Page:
Faith Fuels Faithfulness
God’s past faithfulness is a prod for my faithfulness. Faith fuels faithfulness. God has been faithful to fulfill His past promises, and His future ones will certainly come to fruition.
God’s Past Faithfulness
Mary recalled God’s past promise and praised Him for His present fulfillment (Luke 1:54-55). Zechariah remembered that God spoke “by the mouth of His holy prophets from of old” (Luke 2:70) and he realized that those promises were being fulfilled before his face. God kept the mercy (v. 72) and the oath (v. 73) He promised, and He delivered His people.
God kept His promise because He’s a promise keeper. He will keep all His promises. He does, in fact, give light to those who sit in darkness (v. 79) and He will yet give perfect and eternal peace. We know this because His word is true. He has kept it. Yes, in radical and unexpected ways—way surpassing what is suspected—He has kept it. Yes, sometimes it takes longer than fickle humans would like, but God always delivers on what He says.
Trusting God’s Faithfulness into the Future
God has been faithful in the past and He will be faithful in the future. So, I should therefore trust in His promises that are yet to be fulfilled. Just as Christ came, He is coming back! Although it’s true that He’s coming in a much different way and for a different purpose. But just as on a real day in history He came, so He’s coming back. And just as Jesus brought salvation and peace, so will He bring salvation and peace when He returns, but it will be of a different kind. The peace that Jesus will bring upon His next return will not be merely of the heart and of relationship with God, it will be whole—pervasive. God’s peace and glory will cover the earth as the waters cover the sea. Peace will be palpable. Every foe and woe will be vanquished.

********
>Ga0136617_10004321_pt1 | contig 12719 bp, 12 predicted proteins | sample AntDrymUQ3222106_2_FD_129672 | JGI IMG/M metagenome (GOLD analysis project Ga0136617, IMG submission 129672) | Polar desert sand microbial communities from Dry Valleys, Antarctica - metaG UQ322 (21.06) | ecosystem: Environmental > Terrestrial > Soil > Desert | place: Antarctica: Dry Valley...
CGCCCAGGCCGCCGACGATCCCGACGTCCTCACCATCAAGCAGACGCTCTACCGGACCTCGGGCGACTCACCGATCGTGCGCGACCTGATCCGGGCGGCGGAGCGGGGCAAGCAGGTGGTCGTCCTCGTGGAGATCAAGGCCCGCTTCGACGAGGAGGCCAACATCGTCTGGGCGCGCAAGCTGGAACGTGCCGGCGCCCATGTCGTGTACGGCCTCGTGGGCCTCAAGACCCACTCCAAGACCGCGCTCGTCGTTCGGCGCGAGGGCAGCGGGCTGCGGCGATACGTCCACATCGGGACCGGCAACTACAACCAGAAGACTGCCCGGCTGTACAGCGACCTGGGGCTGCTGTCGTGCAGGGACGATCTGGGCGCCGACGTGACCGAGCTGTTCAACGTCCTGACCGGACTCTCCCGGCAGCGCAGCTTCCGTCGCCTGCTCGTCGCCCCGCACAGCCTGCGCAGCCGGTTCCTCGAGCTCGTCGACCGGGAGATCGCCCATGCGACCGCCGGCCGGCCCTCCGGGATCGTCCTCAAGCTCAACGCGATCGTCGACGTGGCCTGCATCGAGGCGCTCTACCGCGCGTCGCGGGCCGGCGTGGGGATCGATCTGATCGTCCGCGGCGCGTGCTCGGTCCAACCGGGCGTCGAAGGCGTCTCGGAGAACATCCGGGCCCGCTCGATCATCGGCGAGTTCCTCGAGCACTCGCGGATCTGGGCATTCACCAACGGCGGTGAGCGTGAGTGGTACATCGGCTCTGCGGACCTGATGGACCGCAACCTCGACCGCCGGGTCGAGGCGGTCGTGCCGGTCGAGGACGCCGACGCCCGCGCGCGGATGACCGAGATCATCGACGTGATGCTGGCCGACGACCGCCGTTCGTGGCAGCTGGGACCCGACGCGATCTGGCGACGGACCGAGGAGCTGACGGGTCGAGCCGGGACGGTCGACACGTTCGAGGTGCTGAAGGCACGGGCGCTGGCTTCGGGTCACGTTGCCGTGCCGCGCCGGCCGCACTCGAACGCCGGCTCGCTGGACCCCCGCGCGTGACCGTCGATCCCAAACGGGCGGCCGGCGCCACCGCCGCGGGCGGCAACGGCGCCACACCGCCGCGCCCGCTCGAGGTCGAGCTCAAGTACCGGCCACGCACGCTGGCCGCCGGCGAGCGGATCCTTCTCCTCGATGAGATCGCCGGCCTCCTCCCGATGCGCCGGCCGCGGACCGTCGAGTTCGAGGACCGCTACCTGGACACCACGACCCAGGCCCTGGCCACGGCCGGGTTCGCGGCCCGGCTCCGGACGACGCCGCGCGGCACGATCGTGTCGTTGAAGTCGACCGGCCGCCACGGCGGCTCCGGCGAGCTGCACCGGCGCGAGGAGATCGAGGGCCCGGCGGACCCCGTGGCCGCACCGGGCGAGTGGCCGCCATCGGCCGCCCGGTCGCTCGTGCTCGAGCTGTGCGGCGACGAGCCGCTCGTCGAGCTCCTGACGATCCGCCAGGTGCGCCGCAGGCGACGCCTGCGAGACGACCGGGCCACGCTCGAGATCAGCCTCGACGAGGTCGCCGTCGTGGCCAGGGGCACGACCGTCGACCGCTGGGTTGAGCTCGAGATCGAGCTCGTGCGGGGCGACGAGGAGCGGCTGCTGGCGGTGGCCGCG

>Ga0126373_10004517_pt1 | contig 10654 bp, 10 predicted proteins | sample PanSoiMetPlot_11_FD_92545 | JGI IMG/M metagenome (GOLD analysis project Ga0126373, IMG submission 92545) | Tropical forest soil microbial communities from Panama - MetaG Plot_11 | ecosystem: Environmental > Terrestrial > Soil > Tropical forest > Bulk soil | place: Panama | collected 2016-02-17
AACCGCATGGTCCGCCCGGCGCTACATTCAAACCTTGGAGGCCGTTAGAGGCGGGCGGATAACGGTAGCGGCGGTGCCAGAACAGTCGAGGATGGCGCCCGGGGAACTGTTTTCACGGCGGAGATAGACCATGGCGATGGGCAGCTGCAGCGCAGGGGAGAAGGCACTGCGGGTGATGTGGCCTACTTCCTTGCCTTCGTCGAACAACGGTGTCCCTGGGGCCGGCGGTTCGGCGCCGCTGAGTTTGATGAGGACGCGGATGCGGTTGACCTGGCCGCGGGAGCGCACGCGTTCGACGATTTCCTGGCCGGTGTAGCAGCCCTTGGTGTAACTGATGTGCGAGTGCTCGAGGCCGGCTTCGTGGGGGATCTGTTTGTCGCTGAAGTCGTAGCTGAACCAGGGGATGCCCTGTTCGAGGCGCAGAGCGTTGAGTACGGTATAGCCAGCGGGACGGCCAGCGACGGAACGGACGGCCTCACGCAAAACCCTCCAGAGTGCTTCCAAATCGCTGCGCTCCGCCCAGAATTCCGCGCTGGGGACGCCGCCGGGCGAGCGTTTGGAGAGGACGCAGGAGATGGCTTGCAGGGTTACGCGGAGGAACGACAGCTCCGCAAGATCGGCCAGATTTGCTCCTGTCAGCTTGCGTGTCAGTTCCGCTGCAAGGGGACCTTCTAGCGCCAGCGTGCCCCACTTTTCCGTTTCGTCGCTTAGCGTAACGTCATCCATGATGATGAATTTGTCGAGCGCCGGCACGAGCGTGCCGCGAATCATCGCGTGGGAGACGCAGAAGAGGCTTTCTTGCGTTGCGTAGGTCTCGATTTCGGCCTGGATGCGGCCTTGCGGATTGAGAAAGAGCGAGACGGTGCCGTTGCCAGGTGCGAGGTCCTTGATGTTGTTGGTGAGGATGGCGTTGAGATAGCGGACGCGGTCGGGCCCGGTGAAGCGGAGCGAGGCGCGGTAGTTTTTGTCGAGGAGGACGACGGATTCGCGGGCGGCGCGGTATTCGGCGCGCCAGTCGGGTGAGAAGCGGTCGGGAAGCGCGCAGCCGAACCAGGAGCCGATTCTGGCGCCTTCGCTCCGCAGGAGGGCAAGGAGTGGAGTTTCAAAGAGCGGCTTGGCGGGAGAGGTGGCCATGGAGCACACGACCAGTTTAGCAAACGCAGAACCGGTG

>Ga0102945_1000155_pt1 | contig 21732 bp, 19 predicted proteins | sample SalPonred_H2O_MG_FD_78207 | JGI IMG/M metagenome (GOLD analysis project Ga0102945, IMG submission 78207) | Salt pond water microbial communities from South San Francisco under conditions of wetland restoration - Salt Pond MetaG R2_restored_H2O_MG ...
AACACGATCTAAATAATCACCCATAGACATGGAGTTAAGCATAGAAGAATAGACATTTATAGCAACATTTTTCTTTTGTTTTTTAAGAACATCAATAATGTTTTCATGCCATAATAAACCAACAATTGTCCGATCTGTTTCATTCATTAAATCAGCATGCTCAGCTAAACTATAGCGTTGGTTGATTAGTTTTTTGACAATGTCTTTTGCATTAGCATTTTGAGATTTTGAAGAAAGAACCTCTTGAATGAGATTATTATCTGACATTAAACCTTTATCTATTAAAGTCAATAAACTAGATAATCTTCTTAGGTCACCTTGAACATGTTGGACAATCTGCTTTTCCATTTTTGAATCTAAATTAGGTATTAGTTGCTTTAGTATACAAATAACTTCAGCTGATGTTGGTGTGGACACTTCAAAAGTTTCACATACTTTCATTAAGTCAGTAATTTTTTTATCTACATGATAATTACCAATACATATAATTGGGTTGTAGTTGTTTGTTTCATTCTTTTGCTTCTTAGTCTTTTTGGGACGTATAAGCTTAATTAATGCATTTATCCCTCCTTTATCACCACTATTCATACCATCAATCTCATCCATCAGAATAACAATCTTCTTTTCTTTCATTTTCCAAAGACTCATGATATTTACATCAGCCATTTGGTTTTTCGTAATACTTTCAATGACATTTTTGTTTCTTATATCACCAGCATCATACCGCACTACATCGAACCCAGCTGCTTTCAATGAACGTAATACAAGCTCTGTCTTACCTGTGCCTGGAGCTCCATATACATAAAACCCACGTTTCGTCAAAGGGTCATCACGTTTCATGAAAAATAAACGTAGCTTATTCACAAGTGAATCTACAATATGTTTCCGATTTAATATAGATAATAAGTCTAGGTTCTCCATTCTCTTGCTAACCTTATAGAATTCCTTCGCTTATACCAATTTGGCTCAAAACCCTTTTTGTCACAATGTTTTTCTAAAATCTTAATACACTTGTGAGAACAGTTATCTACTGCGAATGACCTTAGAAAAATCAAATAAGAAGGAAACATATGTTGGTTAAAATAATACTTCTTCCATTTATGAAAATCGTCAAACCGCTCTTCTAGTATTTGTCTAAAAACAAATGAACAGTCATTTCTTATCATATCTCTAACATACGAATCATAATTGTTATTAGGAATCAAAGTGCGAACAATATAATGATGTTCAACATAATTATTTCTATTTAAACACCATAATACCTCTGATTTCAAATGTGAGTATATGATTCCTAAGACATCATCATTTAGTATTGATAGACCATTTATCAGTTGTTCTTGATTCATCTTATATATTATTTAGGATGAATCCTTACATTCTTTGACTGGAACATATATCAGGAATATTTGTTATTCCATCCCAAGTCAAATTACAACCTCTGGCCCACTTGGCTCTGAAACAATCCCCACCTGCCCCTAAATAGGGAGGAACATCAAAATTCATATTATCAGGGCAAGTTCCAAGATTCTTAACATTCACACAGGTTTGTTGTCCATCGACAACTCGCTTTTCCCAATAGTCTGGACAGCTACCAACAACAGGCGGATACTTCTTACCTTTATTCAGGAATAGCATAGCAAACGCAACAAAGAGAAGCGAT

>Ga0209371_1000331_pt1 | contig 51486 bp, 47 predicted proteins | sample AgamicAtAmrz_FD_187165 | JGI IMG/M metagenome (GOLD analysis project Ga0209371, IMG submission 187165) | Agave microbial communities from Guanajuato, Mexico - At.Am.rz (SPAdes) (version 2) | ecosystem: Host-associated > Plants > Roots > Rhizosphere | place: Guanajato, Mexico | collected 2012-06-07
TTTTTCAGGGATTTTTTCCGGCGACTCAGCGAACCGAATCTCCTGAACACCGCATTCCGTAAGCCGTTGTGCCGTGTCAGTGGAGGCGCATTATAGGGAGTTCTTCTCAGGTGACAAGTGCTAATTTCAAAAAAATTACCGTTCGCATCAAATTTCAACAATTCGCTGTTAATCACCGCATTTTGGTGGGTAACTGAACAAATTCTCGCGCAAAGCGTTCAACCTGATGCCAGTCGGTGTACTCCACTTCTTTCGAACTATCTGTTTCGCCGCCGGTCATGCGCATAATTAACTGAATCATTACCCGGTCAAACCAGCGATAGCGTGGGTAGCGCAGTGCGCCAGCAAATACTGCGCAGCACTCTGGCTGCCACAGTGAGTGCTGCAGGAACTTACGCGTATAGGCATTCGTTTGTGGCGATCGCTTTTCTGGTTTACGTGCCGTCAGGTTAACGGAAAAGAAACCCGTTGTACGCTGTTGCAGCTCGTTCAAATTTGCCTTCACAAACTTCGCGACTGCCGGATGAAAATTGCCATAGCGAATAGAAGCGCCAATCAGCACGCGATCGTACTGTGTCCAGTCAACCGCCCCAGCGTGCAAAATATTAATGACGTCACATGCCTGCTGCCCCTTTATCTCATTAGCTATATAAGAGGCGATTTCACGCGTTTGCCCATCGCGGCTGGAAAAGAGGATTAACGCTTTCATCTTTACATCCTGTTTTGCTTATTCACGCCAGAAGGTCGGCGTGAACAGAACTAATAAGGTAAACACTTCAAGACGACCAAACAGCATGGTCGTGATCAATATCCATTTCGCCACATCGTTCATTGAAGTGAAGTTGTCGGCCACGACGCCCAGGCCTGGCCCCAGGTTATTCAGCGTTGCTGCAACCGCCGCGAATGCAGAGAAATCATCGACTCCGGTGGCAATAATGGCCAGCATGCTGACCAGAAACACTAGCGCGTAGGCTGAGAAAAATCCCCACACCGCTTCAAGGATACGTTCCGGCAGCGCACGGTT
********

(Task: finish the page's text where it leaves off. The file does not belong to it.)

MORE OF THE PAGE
So, amid a land of war and woe, and where the enemy reigns and claims his own, may I never weary or tarry or tire, because God’s promises are true. Though the battle may bruise and be scary, may I ever remember He has been faithful and true, and He is good. The reality is, soon every tear will be wiped dry, and the sun will eternally shine.
Perspective on God’s Promises
A failure of faithfulness on my part is probably a failure of faith. I have doubted God’s faithfulness. My faith faltered. I have thought of God as failing. But God has—over and over again—shown Himself to be faithful. God has not failed. My faith failed. Our faith is often frail.